She offers her services free of charge to the disabled, and cross-subsidizes them by offering the same training courses to the public at large. She advertises regularly, and has attracted paying clients from all over the Czech Republic. Her first class of disabled clients are leading these public courses. With these courses, she has engineered a remarkable reversal: the disabled are teaching the public a form of skilled work and in doing so not only gaining self-respect but also changing the prevailing views of the disabled in society at large. The demand for her courses have increased steadily since her program's inception.
Her center also provides other forms of services to help the disabled achieve self-sufficiency, and she is planning to expand the range of services dramatically. First, she offers transportation to and from her center (transportation is often unavailable for the disabled, which literally prevents them from leaving the home). She has also started the first hotline and counseling service for the disabled who are trying to adjust to life outside institutions. She has put together a network of doctors, psychiatrists, lawyers, and disability experts to provide medical and lifestyle counseling to the disabled, and is creating a disabled-to-disabled mentoring service for those in need.
Her next important project is an accommodations service for the disabled in crisis. Not only do the disabled have trouble in transition from institutionalization, but they succumb more frequently to medical emergencies which drain the family resources. During such emergencies, Daja will offer short-term housing that is fully equipped for the disabled. Again, she plans to cross-subsidize this housing with paid clients: she has also observed that there are no vacation spots that are equipped for the disabled, and that there is a market for vacation lodging among the disabled. Vacationers will pay for the facilities, allowing families in crisis to stay for free.
During the program's pilot years, Daja has been involved in all elements of the work. She has taught herself all of the traditional crafts by attending intensive sessions in trade and industrial schools, and has conducted much of the initial training herself. She has also been deeply involved in the day-to-day management of the center. But she is ready for a change: in the next year, she sees herself turning her energy to the replication of her project elsewhere in the Czech republic. She has had visitors from all over the country (and the region) who have shown great interest in her program, and have asked her to oversee the development of similar projects elsewhere.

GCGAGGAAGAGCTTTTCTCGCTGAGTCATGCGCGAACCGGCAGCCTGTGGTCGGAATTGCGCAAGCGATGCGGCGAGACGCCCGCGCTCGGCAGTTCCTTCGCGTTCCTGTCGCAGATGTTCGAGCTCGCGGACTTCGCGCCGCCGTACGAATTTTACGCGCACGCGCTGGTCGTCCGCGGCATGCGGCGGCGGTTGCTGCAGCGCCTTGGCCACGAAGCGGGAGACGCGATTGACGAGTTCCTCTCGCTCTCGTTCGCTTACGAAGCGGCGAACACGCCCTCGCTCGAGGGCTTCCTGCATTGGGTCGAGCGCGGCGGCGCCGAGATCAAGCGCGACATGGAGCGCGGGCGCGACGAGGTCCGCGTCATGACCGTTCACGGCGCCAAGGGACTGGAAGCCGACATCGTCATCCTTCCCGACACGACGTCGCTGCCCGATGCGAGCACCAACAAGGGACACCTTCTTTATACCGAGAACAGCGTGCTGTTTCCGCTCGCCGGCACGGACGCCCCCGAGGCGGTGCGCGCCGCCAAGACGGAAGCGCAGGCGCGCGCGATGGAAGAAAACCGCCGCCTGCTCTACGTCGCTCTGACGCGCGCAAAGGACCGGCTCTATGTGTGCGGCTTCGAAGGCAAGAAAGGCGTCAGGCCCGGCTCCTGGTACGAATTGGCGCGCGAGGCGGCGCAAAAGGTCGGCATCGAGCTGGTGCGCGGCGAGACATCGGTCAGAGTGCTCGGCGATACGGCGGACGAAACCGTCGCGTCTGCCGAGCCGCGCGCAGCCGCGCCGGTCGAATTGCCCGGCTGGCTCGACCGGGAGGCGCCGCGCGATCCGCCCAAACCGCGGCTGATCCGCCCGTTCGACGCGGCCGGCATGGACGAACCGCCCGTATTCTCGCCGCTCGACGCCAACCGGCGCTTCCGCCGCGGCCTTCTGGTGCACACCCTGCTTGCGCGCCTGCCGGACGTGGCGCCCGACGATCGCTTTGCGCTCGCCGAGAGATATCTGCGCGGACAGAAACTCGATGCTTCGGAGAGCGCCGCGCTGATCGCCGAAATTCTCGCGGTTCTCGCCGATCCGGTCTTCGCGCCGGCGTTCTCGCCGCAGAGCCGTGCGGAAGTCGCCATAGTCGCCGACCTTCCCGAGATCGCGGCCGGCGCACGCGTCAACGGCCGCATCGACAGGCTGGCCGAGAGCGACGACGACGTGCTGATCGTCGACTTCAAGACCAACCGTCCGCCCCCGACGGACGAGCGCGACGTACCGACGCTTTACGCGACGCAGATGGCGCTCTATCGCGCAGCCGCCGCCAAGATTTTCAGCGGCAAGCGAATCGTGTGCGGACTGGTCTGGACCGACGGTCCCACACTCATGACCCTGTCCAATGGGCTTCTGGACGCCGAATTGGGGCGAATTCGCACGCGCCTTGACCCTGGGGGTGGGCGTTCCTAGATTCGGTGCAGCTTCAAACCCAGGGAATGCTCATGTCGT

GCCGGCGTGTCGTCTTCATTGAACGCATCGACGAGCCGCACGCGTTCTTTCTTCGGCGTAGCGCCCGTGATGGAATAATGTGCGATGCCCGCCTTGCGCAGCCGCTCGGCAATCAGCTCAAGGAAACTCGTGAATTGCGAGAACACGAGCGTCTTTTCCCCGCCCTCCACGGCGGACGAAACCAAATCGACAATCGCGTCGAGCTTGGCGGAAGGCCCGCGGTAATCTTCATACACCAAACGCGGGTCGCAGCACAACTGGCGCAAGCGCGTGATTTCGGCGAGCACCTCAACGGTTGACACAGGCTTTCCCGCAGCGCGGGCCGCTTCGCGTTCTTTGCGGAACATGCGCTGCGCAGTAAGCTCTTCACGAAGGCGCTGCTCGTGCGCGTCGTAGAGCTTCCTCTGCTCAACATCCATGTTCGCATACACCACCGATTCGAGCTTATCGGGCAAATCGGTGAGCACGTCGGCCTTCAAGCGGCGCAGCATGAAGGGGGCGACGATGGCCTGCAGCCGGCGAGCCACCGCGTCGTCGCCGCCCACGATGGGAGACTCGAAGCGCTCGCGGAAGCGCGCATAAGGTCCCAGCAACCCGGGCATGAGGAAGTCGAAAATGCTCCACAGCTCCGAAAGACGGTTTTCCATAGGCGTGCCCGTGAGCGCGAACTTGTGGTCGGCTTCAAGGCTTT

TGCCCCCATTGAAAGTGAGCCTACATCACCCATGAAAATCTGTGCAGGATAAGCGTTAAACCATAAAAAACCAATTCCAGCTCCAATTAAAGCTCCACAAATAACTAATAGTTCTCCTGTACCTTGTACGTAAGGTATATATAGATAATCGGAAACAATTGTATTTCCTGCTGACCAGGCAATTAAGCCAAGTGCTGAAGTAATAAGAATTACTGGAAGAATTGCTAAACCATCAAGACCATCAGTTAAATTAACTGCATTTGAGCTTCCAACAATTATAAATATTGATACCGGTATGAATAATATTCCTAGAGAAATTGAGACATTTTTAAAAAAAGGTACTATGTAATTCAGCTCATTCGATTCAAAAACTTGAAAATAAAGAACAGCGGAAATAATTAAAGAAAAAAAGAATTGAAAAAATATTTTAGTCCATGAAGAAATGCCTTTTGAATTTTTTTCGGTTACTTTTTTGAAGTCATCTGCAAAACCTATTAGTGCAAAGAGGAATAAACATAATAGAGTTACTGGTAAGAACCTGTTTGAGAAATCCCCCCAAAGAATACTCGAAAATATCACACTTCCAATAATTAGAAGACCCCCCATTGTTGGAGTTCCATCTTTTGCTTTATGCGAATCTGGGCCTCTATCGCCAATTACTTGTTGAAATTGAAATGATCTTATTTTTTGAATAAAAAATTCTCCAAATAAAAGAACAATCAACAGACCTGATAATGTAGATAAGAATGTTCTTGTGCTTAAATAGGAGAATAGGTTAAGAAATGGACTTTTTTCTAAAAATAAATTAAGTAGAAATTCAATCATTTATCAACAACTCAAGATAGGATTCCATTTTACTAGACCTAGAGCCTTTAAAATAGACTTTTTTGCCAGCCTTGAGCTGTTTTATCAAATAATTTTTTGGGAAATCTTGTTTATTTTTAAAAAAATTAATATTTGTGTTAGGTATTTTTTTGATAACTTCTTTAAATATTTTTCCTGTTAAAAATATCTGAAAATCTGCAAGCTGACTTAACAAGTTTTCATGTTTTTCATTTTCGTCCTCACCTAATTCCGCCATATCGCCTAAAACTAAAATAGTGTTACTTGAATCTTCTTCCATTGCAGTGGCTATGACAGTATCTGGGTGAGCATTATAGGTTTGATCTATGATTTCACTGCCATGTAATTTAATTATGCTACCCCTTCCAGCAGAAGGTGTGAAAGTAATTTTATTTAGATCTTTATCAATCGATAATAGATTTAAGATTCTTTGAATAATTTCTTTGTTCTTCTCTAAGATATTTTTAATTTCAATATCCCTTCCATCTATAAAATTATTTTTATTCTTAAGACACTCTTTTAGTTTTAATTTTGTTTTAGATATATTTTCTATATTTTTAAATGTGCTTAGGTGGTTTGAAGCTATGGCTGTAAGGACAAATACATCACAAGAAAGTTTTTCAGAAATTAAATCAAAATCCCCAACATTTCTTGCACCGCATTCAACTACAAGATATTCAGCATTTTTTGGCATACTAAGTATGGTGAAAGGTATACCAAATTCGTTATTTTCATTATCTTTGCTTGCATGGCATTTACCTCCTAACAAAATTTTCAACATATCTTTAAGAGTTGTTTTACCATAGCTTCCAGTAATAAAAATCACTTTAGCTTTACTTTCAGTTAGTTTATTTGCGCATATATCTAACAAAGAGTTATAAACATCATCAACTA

She has already shown great concern for the spread of her methodology. She has begun a series of seminars with local "diakonies"–Church-affiliated shelters–throughout the Czech Republic that badly need an infusion of creativity. She is also holding workshops for civil servants affiliated with municipal committees, and thereby introducing her methods to state-run care facilities. Finally, she has developed an internship program for students from the social work and pedagogy faculties at Charles University. Students are placed in her center and learn her methods through practice.
Even without her direct involvement, the Ministry of Health and Education has incorporated elements of her project into their own rehabilitation program, and have begun to evolve their own "work and craft therapy" programs.
Daja's first motivation will always be her daughter, who was born severely disabled and has recently died of causes related to her disability. For many years, Daja worked with a state-funded institution for disabled children, where she began to reform the system from within. She was extremely dissatisfied with the closed, stale institutional environment that refused to focus on the lives that the disabled could lead outside of institutional confines.
As soon as she was able (and with only 1500 crowns in her pocket), she gathered a group of friends and got started on her own project at Letohradek Vendula. She studied pedagogy at Charles University and trained herself in traditional crafts, which she came to see as a source of deliverance for the disabled. Thanks to her resourceful quest for donated materials and time, and her cross-subsidizing of services, she has now created a fully autonomous oasis of creativity and opportunity unlike any other in the region.